“That was an epic final. When we left the pit, Terry (Sutton) told me that the clutch was a little out. I assured him it was fine, but when we got up to the line, as soon as it starts, it starts dragging me out of the water,” Oehler said. “I knew if I was going to even remotely have a chance at beating Matt, I had to wait until the very last second to go on the two-step. And it did pull me, it was trying to pull me through the lights, but we pulled it off.”

Of course, the final was not the first time Oehler was lucky on Sunday.

After qualifying fifth on Saturday, Oehler faced an eventful afternoon from start to finish. It started out innocently enough, with Oehler outmatching Marc Ingwersen in round one with his quickest pass of the weekend - a 6.921 at 196.33 mph - but it only got more difficult from there.

In round two Oehler was simply outmatched against Scotty Pollachek, but a red light from Pollacheck by one-thousandth of a second negated a much quicker and faster run. In the semifinal, Oehler outpaced Hector Arana Jr. with a close 6.901 to a 6.984 to advance the young rider to his first career final.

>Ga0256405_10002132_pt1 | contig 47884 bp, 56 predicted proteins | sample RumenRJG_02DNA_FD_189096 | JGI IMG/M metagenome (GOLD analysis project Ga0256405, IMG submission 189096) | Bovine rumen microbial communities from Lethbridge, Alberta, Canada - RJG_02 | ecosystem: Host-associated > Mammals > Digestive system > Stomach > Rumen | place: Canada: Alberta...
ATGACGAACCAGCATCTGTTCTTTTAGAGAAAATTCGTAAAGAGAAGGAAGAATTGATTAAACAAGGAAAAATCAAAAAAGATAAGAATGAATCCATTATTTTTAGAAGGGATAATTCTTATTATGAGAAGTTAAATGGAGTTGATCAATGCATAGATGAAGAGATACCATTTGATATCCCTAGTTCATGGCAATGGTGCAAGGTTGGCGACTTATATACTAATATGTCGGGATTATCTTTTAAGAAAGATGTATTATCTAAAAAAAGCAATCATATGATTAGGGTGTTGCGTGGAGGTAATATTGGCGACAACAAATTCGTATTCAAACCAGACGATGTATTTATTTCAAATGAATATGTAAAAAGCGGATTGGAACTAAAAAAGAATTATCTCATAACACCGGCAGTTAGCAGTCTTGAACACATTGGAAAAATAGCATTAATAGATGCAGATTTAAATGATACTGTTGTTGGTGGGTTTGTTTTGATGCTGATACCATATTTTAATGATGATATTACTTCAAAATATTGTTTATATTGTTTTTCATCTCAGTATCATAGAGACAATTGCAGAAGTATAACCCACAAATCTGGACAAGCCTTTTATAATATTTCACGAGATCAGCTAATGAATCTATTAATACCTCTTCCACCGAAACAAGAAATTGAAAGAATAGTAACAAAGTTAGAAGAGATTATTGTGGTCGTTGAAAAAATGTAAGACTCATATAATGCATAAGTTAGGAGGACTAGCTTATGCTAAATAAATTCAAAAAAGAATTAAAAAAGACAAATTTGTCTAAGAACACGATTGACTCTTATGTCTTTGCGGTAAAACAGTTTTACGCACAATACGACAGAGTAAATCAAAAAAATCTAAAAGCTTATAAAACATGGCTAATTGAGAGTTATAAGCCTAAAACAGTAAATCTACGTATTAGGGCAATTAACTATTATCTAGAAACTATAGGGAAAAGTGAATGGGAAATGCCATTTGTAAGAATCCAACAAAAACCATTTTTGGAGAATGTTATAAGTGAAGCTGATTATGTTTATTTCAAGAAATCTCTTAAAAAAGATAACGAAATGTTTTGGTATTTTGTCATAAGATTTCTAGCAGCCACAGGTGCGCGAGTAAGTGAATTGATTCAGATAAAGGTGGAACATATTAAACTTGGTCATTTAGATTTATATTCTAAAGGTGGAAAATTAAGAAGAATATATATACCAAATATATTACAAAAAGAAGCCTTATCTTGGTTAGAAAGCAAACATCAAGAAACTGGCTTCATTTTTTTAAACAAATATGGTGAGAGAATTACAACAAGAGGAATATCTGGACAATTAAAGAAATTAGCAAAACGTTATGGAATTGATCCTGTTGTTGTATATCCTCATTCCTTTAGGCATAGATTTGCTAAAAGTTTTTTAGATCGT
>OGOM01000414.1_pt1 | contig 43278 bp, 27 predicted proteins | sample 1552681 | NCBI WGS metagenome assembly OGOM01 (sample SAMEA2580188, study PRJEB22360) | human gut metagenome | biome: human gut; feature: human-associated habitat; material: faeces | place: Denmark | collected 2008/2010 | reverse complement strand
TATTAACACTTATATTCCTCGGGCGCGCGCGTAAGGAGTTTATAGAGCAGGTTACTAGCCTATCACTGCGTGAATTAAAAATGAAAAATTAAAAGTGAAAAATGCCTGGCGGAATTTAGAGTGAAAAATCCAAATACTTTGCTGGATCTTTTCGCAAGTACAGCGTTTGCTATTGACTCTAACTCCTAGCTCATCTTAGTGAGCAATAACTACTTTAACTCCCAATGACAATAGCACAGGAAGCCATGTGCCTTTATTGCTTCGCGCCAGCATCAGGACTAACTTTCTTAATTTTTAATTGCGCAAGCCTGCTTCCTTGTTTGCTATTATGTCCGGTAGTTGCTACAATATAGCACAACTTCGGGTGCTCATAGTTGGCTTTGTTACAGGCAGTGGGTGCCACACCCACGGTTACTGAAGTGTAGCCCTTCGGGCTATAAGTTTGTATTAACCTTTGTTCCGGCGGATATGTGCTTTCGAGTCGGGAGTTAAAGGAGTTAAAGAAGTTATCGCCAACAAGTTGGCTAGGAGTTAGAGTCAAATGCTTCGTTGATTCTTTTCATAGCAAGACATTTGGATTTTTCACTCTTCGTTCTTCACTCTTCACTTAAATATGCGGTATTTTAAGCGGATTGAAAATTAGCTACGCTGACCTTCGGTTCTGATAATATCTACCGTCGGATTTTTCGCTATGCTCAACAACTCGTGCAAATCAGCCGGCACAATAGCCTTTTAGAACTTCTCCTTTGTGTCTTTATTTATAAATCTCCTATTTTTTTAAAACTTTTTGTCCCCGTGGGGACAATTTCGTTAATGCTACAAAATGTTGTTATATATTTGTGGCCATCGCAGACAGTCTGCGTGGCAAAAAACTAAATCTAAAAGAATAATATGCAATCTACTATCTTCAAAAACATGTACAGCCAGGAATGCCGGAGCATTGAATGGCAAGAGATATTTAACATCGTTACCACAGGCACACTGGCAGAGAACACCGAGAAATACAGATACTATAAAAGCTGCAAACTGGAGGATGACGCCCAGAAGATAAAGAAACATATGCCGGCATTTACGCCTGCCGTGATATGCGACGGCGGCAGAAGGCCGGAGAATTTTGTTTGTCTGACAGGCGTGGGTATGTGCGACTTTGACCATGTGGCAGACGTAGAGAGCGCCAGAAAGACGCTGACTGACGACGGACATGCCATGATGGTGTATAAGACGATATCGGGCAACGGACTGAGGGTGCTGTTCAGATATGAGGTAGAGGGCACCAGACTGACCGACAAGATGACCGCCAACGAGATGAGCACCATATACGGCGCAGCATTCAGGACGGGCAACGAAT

Matt Smith had wins over Chris Bostick, Angelle Sampey and Andrew Hines to make his first final of the year.

“We have had literally zero luck in the last few years. So when Scotty (Pollacheck) runs that 6.85 with a double-zero-one red light while I’ve gone the wrong way on the tuneup, I thought that is the first time that we’ve gotten lucky in the last couple of years we’ve been out here,” Oehler said. “At that point, I said, ‘well, now it’s up to me.’ And then we went and ran Hector Arana Jr. and laid down a good, solid pass with low ET of that round and things are looking up.

“Then knowing that we had that trouble with the clutch and knowing it was trying to drag me through the lights, I thought now my luck jar is empty. Then Matt had a little trouble. I mean, that’s luck right there. But I think you have to have a little bit of luck to win these races. These are tough people out here.”

With a tiny, family-run team, Oehler credits the hard work of his family and team members for Sunday’s win, led by his father who puts the power into their engine program.